You are browsing this site using Internet Explorer 7. For a better experience, you may want to upgrade to a newer browser.

Knock knock something something bum

My daughter has discovered ‘knock knock’ jokes.

I forget jokes quickly, even ‘knock knock’ jokes, but some quick thinking on my part recently meant I was able to entertain my daughter with some rapidly transcribed entries into the canon. For example: ‘Ifor. I forgot my keys’ and ‘Fixyour. Fix your doorbell, I’m tired of knocking’.

No, not exactly Oscar Wilde, but enough to start my daughter thinking beyond the format of:

“Knock knock”

“Who’s there?”

“[Name of ordinary household object within direct sight, eg. curtains, Lego, sock]”

“[Ordinary household object] who?”

“[Repeat original response and append the word ‘bum’, before throwing back head and laughing uproariously]”.

In fact, no sooner had I broadened her horizons with a little meta-humour (“Knock knock” “Who’s there?” “Who.” “Who who?” “What what?”) than she was ready to take flight with something a little more sophisticated of her own.

“Knock knock,” she challenged. Her look said ‘I’m throwing away the rulebook here, and the rulebook is called Caution, and what I’m throwing it into is the effing wind’. But there was something else: uncertainty, fear at her own aspirations, a flicker of hesitation in her eyes. Had she gone too far, too soon? Whatever her punchline was going to be, was it too late to figure out a way of adding ‘bum’ to the end of it?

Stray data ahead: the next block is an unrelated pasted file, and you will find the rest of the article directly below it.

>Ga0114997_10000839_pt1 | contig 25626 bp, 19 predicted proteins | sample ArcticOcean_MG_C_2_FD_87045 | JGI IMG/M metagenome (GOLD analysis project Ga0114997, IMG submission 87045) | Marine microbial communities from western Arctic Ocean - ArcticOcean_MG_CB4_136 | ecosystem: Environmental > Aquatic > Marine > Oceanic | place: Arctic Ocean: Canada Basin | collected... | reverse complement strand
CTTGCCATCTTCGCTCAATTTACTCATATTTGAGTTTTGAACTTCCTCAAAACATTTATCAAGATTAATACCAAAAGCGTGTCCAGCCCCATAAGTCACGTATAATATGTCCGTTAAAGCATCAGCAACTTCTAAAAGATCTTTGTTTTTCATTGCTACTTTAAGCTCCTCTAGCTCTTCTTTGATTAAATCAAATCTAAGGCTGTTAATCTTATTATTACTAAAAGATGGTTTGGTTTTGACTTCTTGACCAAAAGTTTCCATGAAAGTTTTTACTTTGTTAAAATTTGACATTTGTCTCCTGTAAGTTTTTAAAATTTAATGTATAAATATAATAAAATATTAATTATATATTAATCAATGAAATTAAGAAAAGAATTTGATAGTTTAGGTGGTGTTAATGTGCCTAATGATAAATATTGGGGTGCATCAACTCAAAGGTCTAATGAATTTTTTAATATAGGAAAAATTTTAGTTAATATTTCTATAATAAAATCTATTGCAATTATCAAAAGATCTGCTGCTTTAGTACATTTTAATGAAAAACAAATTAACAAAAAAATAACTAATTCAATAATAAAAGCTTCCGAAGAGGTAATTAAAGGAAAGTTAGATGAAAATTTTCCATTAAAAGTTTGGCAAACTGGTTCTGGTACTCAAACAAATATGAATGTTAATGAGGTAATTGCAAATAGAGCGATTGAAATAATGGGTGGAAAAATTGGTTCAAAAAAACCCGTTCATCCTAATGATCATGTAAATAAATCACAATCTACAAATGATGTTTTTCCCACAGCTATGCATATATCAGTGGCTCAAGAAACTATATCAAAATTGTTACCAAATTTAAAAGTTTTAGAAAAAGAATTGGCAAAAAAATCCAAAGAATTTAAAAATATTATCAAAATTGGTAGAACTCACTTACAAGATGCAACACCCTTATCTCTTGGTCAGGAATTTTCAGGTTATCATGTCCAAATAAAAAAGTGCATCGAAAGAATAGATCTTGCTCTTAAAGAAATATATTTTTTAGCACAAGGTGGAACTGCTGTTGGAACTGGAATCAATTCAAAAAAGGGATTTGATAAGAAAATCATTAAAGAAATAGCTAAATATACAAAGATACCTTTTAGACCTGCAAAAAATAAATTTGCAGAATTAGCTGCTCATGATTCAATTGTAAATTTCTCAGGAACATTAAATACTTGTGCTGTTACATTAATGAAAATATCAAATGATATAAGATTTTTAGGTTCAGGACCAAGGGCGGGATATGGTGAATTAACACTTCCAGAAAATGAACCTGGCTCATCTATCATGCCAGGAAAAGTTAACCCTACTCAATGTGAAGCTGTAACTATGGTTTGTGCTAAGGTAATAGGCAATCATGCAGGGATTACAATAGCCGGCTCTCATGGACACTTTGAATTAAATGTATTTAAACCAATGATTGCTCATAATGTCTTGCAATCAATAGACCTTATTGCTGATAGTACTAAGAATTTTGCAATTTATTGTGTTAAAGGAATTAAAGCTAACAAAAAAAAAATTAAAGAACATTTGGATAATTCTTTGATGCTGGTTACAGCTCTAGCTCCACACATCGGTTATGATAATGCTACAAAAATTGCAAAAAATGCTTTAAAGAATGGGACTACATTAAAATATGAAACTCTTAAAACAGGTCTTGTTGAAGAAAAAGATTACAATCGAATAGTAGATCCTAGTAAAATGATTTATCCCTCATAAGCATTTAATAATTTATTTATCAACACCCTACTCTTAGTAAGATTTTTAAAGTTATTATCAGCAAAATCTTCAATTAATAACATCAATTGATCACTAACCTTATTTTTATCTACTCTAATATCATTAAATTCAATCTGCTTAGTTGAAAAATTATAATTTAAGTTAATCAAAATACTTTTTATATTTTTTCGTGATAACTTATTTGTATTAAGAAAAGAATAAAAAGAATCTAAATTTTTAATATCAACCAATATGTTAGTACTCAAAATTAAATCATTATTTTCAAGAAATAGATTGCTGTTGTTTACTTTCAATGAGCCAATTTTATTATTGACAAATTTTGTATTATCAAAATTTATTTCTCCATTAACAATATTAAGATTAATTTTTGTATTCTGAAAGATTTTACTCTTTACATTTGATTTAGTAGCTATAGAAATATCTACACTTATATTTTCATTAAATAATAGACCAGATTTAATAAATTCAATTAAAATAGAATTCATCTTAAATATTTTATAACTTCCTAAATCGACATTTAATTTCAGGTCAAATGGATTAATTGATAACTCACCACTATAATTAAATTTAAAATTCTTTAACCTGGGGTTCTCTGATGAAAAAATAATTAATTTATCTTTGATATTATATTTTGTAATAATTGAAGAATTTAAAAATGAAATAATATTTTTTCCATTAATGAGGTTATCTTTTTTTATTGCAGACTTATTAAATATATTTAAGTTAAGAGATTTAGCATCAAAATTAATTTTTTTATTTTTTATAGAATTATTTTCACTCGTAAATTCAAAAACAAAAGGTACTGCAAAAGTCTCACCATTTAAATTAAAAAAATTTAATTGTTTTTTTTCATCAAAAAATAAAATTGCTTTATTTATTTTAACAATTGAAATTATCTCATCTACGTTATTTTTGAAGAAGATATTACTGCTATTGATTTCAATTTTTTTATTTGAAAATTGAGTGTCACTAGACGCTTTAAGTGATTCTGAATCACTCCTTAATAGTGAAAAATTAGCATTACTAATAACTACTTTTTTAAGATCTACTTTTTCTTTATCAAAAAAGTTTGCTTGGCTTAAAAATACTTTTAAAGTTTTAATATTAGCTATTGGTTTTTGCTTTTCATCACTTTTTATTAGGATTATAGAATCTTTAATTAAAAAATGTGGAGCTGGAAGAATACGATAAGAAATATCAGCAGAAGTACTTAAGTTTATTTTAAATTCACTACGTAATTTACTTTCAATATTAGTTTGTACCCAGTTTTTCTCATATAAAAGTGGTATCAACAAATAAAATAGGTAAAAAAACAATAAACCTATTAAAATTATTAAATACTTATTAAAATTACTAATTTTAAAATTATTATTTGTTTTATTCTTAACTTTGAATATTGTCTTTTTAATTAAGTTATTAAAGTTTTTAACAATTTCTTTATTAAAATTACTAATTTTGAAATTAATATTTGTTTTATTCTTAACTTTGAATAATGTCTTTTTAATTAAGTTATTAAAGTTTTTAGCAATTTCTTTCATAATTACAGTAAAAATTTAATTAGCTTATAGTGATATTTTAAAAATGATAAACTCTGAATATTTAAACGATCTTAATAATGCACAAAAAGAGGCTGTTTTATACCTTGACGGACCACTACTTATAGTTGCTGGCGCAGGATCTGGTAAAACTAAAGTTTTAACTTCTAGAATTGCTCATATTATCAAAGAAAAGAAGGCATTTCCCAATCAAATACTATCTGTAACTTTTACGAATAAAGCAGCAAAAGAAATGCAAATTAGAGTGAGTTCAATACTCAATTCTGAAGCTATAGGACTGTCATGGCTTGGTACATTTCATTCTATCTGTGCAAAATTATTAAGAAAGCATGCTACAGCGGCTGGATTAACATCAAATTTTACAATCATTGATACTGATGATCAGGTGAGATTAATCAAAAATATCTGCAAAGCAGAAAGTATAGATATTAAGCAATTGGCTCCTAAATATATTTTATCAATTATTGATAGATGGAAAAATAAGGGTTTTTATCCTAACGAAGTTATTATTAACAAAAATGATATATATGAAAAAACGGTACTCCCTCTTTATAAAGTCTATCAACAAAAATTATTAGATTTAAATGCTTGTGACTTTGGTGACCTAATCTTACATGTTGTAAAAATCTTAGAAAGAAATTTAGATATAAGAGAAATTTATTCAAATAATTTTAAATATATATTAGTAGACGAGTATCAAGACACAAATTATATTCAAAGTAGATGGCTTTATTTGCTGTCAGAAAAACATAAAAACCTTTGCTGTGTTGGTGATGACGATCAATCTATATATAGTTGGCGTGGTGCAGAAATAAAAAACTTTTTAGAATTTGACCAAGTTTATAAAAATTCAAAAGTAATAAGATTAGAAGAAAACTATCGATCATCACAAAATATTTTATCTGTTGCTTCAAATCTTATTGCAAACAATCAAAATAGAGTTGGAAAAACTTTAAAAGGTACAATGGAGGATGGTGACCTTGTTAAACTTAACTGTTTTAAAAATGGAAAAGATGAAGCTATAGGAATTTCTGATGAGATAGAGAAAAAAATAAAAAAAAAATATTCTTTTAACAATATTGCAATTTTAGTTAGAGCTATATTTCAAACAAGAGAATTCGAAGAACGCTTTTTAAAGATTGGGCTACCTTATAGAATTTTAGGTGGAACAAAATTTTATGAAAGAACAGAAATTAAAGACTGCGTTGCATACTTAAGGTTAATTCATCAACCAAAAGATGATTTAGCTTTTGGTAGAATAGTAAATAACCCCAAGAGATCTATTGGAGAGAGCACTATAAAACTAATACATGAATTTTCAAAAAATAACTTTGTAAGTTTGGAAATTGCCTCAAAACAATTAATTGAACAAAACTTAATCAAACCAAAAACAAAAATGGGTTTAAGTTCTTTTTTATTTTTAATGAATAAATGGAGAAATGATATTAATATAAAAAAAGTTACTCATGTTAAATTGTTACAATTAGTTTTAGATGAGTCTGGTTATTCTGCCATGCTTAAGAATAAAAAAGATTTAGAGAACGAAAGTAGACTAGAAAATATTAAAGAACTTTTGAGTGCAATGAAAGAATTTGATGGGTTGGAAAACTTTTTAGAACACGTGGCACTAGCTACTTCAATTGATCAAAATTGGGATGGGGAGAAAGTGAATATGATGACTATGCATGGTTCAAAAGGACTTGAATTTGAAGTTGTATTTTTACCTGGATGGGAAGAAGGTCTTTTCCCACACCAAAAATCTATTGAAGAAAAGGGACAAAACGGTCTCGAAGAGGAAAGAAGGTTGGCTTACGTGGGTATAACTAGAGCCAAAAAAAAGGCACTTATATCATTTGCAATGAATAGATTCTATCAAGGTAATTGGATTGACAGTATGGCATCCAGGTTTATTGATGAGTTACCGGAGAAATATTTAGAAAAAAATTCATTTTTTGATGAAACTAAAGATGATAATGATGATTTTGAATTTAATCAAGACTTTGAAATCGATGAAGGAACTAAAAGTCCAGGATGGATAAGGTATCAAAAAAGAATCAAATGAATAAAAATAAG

“Who’s there?” I answered, betraying no sign that I had detected any flaw in her mettle.

“Knock,” she declared, surer now of the strength of her material, a smirk playing at the corner of her mouth as she sensed the full magnitude of the psycholinguistic victory she was about to enjoy over me.

“Knock… who?” I quavered, as though suddenly and hideously aware of the scale of my impending defeat.

“Knock… KNOCK!” she answered.

And she threw back her head and laughed, and so did I, because she had turned the joke upon itself, you see, made it infinitely recursive, twisting it into the form of a pretzel that has been swallowed by a snake that, remaining peckish, then eats its own tail, and nobody had needed to append the word ‘bum’ to anything, and then I immediately dashed to my computer to write down her joke so that I didn’t forget it, which brings us back to my original point about not being able to remember jokes very well; again, somewhat like the pretzel-eating ouroubouros I mentioned earlier.

And that is how ‘knock knock’ jokes are made, always and forever.